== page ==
10 May 2015

The look of love

photo by : ad-passion
I find myself talking a lot about love lately. Maybe because I feel we could all use more of it.
A touch, a hug, caresses, tactile love. Verbal love, "how was your day?", " you are my little kiddo", "would you like some juice?". Caring love, warming their towels while they are having a bath, or getting a little something especially for them from the supermarket. Fun love, a story, laughing at their jokes and playing around with a blanket. There are million ways to love your child but they can all be summarised, concentrated like dense molecules packed tightly together in a single.... glance. Or a prolonged longing stare.
Love bordering on passion. Love as admiration of this special little human being that came from your body but is not yours. "You are mine", "you are my child" I often say, allowing myself to feel this intense almost symbiotic closeness one can only feel with one's child or one's mother. The sweet smell, a body connection that has to lose momentum everyday transforming the relationship to that of two different yet still connected human beings.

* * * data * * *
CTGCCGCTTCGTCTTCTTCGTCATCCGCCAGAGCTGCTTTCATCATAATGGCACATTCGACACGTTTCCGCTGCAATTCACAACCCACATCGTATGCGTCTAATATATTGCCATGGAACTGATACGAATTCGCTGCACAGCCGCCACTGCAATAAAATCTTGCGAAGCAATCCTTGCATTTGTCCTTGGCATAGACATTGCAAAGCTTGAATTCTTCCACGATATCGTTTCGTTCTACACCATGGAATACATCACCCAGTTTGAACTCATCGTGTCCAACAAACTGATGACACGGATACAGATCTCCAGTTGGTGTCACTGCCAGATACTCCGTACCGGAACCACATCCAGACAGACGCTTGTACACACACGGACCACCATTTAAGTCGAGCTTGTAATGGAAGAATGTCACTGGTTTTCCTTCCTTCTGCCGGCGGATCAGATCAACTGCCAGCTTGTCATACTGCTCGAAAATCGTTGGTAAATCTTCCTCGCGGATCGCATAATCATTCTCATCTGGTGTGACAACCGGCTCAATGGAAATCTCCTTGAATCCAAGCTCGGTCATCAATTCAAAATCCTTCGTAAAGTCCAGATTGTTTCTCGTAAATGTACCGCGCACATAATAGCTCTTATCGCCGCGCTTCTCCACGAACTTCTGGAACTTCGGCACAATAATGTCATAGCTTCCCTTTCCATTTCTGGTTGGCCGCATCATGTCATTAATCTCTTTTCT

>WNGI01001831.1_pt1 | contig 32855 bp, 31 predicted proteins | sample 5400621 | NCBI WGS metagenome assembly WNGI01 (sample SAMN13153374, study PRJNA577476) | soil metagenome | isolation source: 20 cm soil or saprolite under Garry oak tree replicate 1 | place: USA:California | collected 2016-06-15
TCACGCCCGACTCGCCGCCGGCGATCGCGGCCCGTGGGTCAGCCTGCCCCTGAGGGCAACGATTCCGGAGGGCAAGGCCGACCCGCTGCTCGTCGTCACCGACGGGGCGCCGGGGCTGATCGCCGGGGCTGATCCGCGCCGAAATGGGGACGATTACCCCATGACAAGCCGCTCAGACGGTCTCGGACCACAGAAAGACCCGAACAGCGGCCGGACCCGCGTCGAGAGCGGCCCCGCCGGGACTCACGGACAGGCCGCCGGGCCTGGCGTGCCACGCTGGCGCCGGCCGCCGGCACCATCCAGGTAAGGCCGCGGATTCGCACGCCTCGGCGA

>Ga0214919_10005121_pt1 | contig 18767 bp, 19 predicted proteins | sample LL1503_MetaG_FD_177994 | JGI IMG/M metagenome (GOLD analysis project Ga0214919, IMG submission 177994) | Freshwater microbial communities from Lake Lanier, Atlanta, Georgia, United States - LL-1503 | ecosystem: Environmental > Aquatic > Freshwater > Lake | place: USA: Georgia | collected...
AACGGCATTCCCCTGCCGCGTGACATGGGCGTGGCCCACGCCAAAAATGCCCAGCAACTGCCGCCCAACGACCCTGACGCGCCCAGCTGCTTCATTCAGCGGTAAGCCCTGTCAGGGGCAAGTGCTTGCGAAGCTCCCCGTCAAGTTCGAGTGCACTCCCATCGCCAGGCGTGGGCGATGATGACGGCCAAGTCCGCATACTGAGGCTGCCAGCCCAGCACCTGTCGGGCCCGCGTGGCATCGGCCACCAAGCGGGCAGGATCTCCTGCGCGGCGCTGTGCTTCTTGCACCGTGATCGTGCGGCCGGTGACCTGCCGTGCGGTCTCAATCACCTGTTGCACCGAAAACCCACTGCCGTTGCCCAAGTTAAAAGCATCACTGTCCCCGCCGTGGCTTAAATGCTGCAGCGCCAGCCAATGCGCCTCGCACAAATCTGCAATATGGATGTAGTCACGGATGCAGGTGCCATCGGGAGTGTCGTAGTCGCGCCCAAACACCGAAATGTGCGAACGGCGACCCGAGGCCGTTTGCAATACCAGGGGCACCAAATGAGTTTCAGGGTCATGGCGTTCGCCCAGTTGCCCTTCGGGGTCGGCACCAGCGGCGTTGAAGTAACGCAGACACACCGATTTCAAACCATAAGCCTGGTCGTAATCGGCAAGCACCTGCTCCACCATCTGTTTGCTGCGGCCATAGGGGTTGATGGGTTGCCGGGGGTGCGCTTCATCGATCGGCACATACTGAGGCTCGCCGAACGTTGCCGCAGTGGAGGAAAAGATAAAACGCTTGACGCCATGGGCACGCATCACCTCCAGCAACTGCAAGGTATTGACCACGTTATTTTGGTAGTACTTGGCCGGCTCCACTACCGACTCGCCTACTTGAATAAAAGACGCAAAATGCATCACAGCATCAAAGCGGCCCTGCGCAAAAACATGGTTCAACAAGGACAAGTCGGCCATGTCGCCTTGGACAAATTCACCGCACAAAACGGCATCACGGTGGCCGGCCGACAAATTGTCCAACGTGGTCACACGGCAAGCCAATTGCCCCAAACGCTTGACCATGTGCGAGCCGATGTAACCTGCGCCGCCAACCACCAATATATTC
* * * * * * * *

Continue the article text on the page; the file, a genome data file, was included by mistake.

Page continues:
As mothers we can never forget the closeness we have felt with our babies. They can and they do. In reality forgetting is not remembering, as the mother's gaze, our gaze, our touch is permanently stored, imprinted if you like, on our baby's body and most importantly on our baby's mind, his or her internal world.
The relationship with our children will change many times: we can be mean, even abusive sometimes, misunderstand them, frustrate them, fail them, be absent when they might need us and impose on them our deepest darkest anxieties and wishes. Even if we try and keep all the above in check, making as fewer mistakes as we can, the relationship will still change. We grow as they grow. We change and they change, and that is life. The way we see ourselves, the way we see them, the way we approach, connect, console or encourage them is a continuous ebb and flow.